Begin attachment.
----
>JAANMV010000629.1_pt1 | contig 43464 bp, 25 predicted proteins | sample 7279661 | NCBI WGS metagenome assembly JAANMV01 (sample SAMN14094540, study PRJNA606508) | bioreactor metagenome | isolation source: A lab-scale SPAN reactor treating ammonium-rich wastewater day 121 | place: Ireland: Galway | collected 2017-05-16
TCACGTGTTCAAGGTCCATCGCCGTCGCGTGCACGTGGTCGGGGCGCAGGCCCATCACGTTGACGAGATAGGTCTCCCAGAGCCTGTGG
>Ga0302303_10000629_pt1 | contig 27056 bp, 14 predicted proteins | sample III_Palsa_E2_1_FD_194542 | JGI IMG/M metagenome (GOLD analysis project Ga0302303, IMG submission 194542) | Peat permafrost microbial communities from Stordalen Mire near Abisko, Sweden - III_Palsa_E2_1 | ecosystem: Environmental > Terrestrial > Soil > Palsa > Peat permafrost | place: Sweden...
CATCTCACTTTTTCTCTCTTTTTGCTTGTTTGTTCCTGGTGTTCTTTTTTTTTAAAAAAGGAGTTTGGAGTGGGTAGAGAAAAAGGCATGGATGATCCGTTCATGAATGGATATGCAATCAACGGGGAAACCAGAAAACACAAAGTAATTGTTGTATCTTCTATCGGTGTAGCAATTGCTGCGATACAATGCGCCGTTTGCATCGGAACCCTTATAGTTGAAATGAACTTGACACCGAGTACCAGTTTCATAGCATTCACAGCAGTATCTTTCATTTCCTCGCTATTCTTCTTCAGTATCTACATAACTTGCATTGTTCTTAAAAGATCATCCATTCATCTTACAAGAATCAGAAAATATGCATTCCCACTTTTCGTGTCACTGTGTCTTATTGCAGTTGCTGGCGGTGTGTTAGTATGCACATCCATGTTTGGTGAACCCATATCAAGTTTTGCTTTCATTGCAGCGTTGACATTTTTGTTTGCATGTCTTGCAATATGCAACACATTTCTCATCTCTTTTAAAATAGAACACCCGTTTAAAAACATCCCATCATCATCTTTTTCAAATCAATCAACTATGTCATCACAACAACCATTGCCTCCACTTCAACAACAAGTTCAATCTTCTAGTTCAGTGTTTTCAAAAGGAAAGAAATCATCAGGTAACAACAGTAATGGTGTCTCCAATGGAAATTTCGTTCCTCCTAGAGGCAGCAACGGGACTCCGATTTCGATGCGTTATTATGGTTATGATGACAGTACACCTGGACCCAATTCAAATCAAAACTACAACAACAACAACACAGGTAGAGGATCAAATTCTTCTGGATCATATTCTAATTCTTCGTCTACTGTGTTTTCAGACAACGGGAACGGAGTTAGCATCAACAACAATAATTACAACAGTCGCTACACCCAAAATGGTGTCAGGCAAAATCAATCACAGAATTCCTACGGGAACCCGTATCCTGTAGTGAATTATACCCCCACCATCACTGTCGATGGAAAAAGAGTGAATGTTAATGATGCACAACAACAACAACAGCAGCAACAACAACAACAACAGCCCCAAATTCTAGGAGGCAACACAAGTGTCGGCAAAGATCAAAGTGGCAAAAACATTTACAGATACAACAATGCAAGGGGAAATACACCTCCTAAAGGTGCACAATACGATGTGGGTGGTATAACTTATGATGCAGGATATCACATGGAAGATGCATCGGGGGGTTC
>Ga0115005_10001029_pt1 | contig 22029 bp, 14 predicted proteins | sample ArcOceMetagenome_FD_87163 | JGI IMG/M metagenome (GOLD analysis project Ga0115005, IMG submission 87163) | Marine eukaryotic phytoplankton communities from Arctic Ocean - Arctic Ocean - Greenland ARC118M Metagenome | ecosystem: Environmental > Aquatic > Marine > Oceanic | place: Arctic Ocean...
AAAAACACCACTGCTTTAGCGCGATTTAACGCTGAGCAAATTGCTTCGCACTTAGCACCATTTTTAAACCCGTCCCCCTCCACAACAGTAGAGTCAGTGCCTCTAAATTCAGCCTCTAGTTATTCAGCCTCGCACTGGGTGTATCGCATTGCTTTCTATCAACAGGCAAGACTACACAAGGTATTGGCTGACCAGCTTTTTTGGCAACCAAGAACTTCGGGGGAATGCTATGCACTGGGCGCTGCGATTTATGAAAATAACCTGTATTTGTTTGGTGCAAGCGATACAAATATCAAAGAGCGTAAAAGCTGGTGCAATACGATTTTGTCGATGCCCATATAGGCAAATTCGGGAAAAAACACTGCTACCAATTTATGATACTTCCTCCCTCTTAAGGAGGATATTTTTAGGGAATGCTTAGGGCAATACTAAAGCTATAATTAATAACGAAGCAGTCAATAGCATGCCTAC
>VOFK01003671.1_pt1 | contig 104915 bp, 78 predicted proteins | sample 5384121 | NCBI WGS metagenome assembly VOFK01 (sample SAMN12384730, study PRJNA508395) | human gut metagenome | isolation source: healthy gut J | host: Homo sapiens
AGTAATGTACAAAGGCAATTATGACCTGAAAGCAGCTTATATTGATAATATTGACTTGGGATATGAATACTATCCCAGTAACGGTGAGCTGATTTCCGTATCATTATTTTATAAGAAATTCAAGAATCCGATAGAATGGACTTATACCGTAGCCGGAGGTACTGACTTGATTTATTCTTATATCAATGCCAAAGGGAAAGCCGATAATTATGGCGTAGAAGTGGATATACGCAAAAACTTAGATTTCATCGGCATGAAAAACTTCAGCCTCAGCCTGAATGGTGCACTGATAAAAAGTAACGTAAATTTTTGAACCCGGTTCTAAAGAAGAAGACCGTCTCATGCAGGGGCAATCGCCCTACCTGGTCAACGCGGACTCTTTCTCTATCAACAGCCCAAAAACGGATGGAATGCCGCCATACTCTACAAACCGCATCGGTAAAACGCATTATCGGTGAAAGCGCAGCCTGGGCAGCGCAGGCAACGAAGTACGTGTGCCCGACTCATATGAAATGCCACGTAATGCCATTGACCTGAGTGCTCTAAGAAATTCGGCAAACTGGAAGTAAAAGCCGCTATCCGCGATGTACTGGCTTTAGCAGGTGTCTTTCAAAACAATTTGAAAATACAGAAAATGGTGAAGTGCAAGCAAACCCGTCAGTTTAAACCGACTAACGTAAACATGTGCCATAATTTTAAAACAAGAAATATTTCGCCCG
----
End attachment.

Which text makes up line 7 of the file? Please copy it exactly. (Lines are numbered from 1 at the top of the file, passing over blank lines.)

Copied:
>VOFK01003671.1_pt1 | contig 104915 bp, 78 predicted proteins | sample 5384121 | NCBI WGS metagenome assembly VOFK01 (sample SAMN12384730, study PRJNA508395) | human gut metagenome | isolation source: healthy gut J | host: Homo sapiens